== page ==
Know the Facts About Kidney Stones


Kidney or urinary stones are one of the most common diseases of the urinary tract. It is estimated that about 1 in 10 people in the US will have a urinary stone during their lifetime. Given how common this disease is, people should have a good understanding of it. However, this is not always the case. Explains Dr. Viacheslav Iremashvili, Urologist with Hannibal Regional Medical Group, “In my daily practice I encounter some people with a little familiarity with this problem, but there are also many who have incorrect beliefs about urinary stones.” 

Myth #1 - Kidney stones are caused by specific foods/beverages

Beliefs that a particular beverage or specific food lead to the formation of urinary stones are widespread among both patients and medical professionals. There is, however, very little to no evidence to support most of them. Dr. Iremashvili says, “For example it was long believed that dairy products might cause stone formation. It appeared logical since most stones contain calcium, and milk and other dairy products have fairly large amounts of this mineral. Patients with urinary stones were therefore advised to avoid dairy products. However, research did not confirm any positive effects of such a diet on the risk of stone formation and in fact patents following this diet developed stones at a higher rate.”

Myth #2 - Urinary stones can be dissolved with certain medications or diet 

While many different substances were tried over the centuries in attempts to dissolve urinary stones, a majority of them could not be proven to be medically effective. Most stones consist of calcium salts and are not amenable to dissolution via pharmacological or dietary means. The only variety of urinary stones which could be made smaller through conservative therapy are stones consisting of uric acid, which are relatively uncommon. Dr. Iremashvili says it is therefore important to identify patients with uric acid stones as their treatment options are different from the majority of stone-formers.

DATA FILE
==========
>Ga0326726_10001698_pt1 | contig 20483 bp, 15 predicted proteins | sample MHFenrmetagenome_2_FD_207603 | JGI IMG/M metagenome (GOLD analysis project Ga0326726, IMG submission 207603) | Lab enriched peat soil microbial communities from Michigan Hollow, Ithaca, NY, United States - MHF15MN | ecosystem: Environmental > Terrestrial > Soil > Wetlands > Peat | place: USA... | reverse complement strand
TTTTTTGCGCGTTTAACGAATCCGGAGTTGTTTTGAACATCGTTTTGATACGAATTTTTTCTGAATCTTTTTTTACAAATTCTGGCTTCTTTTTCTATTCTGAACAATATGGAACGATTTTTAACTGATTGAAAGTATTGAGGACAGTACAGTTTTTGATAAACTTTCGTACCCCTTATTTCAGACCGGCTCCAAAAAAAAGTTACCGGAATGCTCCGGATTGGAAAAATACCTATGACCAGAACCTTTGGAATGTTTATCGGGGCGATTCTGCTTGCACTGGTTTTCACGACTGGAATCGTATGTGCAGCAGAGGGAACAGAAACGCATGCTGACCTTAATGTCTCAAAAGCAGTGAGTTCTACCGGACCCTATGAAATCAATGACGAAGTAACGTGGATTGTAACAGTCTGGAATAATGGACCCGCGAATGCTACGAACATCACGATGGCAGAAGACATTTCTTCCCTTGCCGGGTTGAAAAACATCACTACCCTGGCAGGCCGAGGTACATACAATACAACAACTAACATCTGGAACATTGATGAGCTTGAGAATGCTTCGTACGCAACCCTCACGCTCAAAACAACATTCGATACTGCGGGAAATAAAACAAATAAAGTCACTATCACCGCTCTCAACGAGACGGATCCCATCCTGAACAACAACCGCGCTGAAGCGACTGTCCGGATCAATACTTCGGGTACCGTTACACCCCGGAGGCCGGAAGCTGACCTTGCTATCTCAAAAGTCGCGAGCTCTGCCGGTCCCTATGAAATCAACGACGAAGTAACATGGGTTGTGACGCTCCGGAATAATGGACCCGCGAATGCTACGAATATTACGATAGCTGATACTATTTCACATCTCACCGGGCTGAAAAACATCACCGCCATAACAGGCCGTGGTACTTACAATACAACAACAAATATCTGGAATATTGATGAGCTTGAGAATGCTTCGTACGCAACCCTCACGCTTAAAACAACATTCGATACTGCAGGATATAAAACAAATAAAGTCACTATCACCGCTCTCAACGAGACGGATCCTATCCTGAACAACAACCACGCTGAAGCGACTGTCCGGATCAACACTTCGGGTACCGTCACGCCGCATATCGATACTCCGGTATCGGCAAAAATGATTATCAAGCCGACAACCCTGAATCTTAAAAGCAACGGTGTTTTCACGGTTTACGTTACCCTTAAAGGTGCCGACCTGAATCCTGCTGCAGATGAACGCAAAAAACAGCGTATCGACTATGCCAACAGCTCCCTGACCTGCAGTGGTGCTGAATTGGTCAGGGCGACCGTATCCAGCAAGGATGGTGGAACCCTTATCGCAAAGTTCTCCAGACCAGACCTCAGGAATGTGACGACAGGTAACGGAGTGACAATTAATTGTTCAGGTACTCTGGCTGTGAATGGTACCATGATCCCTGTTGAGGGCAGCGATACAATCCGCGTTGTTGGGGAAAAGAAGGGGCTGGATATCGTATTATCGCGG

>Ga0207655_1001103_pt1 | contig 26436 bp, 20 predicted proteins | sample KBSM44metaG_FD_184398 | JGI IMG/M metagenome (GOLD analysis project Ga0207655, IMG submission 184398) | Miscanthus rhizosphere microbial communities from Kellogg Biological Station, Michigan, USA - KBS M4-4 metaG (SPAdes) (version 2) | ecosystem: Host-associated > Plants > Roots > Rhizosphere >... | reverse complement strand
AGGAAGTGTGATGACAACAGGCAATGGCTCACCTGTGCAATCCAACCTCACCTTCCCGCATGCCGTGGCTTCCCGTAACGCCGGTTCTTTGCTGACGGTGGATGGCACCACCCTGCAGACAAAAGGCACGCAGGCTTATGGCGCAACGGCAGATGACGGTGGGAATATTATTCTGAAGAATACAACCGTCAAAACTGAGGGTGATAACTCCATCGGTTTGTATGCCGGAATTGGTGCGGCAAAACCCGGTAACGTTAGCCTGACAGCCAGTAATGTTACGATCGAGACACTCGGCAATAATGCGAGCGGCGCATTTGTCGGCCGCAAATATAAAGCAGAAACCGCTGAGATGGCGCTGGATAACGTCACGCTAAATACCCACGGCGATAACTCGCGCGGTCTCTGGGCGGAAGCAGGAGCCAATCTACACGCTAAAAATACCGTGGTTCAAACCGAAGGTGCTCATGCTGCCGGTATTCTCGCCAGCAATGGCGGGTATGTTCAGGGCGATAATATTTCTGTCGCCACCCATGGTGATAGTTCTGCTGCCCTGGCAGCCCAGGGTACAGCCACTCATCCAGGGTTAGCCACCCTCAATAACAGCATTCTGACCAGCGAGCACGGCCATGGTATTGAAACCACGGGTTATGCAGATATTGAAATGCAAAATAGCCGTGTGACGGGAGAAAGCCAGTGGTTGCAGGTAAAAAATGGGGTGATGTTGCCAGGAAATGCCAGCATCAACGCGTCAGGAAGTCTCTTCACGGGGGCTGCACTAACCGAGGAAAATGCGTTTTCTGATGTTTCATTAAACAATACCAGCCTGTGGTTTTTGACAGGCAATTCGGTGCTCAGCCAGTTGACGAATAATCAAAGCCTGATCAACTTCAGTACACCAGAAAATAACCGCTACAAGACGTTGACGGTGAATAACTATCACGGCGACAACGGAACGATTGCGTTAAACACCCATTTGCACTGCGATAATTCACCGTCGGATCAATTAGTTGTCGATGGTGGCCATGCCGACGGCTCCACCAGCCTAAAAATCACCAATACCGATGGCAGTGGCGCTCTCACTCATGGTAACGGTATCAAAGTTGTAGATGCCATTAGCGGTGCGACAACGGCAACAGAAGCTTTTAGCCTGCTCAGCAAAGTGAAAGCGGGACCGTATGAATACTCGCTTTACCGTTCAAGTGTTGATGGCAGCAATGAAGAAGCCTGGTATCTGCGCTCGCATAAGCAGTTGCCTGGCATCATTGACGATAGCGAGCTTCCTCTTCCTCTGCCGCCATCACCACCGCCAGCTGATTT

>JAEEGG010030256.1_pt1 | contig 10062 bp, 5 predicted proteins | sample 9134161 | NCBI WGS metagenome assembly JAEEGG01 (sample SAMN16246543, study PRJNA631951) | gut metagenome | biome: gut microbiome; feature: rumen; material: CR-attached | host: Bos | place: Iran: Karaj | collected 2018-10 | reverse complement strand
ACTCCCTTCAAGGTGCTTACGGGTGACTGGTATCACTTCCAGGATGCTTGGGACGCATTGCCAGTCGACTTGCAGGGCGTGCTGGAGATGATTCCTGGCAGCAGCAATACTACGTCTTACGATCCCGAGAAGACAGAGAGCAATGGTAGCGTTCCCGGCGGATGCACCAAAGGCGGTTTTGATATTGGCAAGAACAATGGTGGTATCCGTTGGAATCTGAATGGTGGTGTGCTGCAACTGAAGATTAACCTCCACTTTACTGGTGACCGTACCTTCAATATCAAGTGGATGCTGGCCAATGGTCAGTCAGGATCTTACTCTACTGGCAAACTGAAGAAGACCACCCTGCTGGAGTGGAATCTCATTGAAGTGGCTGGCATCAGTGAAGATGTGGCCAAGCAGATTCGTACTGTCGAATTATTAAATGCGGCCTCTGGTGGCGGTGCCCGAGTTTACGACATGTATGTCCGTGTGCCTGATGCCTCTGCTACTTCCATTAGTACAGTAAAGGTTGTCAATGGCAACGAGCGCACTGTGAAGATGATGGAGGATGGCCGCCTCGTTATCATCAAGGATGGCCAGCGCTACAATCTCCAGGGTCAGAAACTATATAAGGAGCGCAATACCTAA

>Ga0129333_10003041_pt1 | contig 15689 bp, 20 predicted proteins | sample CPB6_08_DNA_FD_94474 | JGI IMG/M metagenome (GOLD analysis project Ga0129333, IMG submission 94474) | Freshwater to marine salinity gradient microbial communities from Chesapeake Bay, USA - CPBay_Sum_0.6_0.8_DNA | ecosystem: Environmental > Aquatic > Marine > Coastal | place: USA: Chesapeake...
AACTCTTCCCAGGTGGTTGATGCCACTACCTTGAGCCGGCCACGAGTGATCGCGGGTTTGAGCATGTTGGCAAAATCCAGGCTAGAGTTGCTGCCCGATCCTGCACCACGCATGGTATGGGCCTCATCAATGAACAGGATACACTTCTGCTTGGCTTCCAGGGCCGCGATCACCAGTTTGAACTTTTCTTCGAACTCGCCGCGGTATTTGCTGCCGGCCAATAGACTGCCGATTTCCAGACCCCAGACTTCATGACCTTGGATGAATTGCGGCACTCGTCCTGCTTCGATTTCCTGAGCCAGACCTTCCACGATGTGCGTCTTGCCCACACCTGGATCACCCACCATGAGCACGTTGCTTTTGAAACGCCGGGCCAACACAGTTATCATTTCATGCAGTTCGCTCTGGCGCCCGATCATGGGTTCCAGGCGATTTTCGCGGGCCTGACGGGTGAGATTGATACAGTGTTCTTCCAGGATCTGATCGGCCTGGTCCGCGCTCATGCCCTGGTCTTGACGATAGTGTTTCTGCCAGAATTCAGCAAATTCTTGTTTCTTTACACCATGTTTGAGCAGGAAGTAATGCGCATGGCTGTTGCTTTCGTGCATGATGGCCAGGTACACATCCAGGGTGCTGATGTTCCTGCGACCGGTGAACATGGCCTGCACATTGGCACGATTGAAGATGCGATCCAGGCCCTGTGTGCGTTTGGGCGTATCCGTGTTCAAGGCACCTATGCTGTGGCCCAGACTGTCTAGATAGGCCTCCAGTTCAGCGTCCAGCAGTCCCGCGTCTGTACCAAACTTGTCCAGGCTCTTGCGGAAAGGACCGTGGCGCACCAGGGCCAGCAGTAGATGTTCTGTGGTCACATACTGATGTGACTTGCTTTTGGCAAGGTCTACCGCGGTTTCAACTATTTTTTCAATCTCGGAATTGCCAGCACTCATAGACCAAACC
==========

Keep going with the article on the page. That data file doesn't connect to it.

Myth #3 - If someone gets a urinary stone he/she will keep forming them 

While urinary stones are generally considered to be a chronic disease, a significant portion of patients (about 50%) have only one stone episode in their lifetime. Furthermore, given the importance of lifestyle/dietary factors in stone formation many patients can avoid recurrences by increasing their fluid intake and avoiding salt. “There are also tests which can provide additional information about individual risk factors for stone formation which, if corrected, might reduce the risk of stone recurrence further,” adds Dr. Iremashvili. 

Myth #4 - Urinary stones are usually treated with lithotripsy using sounds waves 

Introduction of the sound waves based stone destruction in 1980’s resulted in revolutionary changes in the management of this disease. Prior to development of this technology, patients with stones were usually treated with surgeries requiring incisions to get to the affected part of the urinary tract. These surgeries had substantial morbidity rates as well as significant risks. While sound waves based lithotripsy is certainly preferable to open surgeries in most patients with urinary stone disease, indirect fragmentation of the stones has a number of limitations and has been losing its popularity as new technologies developed. With the introduction of small flexible endoscopes which can reach any part of the urinary tract, stone destruction using laser under direct visualization became the standard of care option for many patients with urinary stones. 

Dr. Iremashvili has an extensive research background focused on erectile dysfunction, infertility, prostate cancer, and urinary stone disease. He has more than 60 publications, many of which have been cited in guidelines of the American Urological Association. He offers a wide range of urological treatment options, from established standards of care, to new minimally invasive procedures performed laparoscopically and robotically. To schedule an appointment with Dr. Iremashvili, call 573-629-3514.